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Welcome to the New Age

Antonin Scalia, of whom I once said, cribbing Molly Ivins' line, that I preferred to read his opinions in the original German, is one of the great Supreme Court justices in our history.  His opinion in Blakely revolutionized the right of jury trial, and Crawford did the same for the Confrontation Clause.  More significantly, he's been inordinately successful in promoting originalism -- what reasonable persons living at the time of the Framing would have thought was the ordinary meaning of the text -- as a theory of constitutional interpretation.  District of Columbia v. Heller, the case recognizing the Second Amendment as granting an individual right to bear arms, was a 5-4 decision, but both sides argued on Scalia's turf:  the dissenters, as much as Scalia, looked to the original meaning of the Amendment.

But that only takes you so far, as we find out in the Court's decision last week in Riley v. California.  

The facts were simple.  When Riley was arrested, the police took his smart phone from him and found videos and photographs on it linking him to a shooting.  After they arrested the defendant in the companion case, US v. Wurie, the police looked through his flip phone, accessed his call log, and traced one number to Wurie's apartment; they obtained a search warrant for the apartment, and found drugs, guns, and money.  The California courts held that the warrantless search of Riley's phone was permissible; the 1st Circuit came to a contrary conclusion in Wurie's case.

Scalia has no trouble specifically invoking what the Framers might have thought of some particular issue; last year, in Maryland v. King, he closed his dissent from the majority's upholding a Maryland law which required all persons arrested of a felony to submit to taking a DNA sample with "I doubt that the proud men who wrote the charter of our liberties would have been so eager to open their mouths for royal inspection."  Roberts, who writes for a unanimous court in Riley, is no slouch in that department, either:   he disposed of the Government's contention that law enforcement agencies should develop protocols to address the problem, acerbically noting, "the Founders did not fight a revolution to gain the right to government agency protocols."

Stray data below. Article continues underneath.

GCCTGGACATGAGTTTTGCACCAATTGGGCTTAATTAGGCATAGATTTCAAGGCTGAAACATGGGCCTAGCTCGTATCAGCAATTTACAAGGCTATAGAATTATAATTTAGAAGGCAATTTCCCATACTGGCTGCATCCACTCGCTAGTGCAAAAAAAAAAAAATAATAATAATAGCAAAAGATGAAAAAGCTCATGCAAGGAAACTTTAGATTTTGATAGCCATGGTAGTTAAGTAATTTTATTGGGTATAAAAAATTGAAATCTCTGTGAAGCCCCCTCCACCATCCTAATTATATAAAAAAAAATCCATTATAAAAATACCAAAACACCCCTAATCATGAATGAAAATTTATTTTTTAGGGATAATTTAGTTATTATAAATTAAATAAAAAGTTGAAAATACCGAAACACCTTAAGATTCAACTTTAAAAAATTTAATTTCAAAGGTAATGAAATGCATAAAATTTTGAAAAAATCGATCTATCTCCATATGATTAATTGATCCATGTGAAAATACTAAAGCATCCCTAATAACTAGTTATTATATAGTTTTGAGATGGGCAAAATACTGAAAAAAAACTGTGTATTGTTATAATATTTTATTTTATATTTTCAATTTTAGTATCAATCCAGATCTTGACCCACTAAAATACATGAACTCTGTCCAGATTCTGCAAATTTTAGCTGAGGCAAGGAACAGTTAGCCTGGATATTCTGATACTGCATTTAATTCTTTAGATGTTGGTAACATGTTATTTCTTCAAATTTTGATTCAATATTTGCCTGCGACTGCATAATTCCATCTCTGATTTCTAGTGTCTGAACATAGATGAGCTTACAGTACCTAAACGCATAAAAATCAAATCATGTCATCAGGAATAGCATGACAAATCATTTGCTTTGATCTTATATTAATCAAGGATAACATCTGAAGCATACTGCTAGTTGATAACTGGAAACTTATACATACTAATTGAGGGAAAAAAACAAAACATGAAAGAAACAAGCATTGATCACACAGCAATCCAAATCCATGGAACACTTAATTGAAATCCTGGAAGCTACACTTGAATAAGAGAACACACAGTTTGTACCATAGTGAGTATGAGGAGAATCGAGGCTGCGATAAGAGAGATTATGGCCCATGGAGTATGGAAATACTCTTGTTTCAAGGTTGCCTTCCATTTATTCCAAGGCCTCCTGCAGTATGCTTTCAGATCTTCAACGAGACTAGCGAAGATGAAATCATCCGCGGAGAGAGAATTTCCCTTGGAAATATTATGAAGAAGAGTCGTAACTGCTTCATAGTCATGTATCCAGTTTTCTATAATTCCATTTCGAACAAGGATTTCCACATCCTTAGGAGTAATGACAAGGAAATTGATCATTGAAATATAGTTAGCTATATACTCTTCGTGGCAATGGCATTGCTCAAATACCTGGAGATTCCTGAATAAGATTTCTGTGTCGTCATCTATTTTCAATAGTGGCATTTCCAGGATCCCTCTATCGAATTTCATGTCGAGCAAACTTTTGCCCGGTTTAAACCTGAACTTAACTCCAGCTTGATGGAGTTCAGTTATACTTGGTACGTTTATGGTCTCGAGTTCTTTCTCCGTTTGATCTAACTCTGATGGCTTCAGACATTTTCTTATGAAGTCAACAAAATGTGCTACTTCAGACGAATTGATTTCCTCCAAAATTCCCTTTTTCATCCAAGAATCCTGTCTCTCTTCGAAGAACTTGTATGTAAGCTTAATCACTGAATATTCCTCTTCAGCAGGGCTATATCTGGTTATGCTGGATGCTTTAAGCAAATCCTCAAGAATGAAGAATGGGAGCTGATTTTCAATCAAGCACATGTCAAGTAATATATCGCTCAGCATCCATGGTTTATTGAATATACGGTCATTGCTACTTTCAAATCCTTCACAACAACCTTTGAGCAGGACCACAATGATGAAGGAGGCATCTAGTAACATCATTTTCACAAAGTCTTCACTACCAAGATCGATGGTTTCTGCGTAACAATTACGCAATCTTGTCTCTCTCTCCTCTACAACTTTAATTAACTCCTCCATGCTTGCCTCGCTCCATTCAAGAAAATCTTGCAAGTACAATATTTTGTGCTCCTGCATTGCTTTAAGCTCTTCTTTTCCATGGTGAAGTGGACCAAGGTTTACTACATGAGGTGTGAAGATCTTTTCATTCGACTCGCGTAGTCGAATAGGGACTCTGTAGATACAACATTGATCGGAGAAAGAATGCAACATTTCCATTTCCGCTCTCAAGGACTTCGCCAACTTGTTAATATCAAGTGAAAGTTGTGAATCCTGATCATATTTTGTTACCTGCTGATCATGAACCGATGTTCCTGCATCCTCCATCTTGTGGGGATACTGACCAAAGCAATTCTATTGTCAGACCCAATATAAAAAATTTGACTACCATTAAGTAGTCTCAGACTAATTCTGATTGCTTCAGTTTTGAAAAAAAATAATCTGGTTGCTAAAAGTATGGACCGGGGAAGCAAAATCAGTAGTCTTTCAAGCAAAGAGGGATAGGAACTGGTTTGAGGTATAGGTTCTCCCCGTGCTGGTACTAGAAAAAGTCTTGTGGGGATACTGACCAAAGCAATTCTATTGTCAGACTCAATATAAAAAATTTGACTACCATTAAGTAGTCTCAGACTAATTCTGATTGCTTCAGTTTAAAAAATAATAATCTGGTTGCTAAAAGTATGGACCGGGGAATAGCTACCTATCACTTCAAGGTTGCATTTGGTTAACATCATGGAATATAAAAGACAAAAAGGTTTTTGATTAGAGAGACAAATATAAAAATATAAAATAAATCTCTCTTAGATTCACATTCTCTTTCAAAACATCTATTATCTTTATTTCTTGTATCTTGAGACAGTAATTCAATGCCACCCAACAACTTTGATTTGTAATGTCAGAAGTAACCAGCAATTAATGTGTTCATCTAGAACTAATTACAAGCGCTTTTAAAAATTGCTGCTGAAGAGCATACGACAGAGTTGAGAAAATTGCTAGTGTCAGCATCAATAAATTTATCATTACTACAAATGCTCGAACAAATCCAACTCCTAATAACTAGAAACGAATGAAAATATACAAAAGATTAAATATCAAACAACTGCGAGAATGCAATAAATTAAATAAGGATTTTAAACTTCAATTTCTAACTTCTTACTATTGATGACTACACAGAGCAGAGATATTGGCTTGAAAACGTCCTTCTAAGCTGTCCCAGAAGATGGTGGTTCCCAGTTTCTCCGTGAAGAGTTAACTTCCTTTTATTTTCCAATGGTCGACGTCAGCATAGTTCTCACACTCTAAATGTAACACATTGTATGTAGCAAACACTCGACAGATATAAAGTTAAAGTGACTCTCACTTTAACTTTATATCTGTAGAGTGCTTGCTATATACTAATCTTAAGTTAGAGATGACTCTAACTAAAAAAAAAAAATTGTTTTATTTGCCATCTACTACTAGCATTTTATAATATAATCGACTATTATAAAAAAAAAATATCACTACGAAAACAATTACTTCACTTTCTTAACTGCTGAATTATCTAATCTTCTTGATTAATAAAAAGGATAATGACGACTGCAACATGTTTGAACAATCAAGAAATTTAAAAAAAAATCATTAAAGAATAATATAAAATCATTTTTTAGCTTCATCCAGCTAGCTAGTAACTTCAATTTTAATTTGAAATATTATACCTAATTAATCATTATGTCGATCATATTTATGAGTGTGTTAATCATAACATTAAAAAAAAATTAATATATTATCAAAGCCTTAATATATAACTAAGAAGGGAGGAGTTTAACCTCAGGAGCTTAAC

There's so much more, though.  At heart, the law is simple, too.  The authority to conduct a warrantless search incident to an arrest stems from two concerns:  protection of the officer, and prevention of destruction of evidence.  The first is not implicated by a cell phone, and the second is obviated by its seizure.  The search of the cell phone is not needed for either, and thus requires a warrant.

Roberts runs into a problem, in the form of the Court's 1973 decision in US v. Robinson.  There, a police officer had pulled a cigarette pack from Robinson's pocket after arresting him, opened it, and found drugs.  The lower courts had thrown out the search, deciding that the cigarette pack didn't pose a threat to the officer, and his seizing it prevented the destruction of any evidence it might contain.  The Court reversed, holding that the authority to search incident to arrest "does not depend on what a court may later decide was the probability in a particular arrest situation that weapons or evidence would in fact be found upon the person of the suspect."  Since then, courts have generally followed the "container" theory:  if the police have the right to seize a container, they have the right to open it.

This is where Roberts' opinion takes off.  Roberts thoroughly discusses all the capabilities of smartphones, and concludes

it is no exaggeration to say that many of the more than 90% of American adults who own a cell phone keep on their person a digital record of nearly every aspect of their lives -- from the mundane to the intimate.  Allowing the police to scrutinize such records on a routine basis is quite different from allowing them to search a personal item or two in the occasional case.

The opinion closes with the observation that cell phones are but the latest step in the March of technology, and "the fact that technology now allows an individual to carry such information in his hand does not make the information any less worthy of the protection for which the Founders fought."  This is about as close to the "Living Constitution" concept that you're ever going to see Roberts get.

Having brought the privacy interest in digital technology into the 21st century, where do we go from here?  Twenty-five years ago, in Smith v. Maryland, the Court upheld the use of pen registers -- devices which allowed the police in that case to monitor what numbers Smith was calling -- holding that it wasn't a search, because Smith had no privacy interest in those numbers.  That's been the legal basis of the NSA's metadata collection program, in which it retrieves the numbers that everybody calls in the hope of spotting patterns of communications relating to terrorist activities.  I think Riley puts Smith in trouble.  The Framers certainly couldn't have imagined the government collecting data on who calls who throughout the country, but I'm pretty sure what they would have thought of it.

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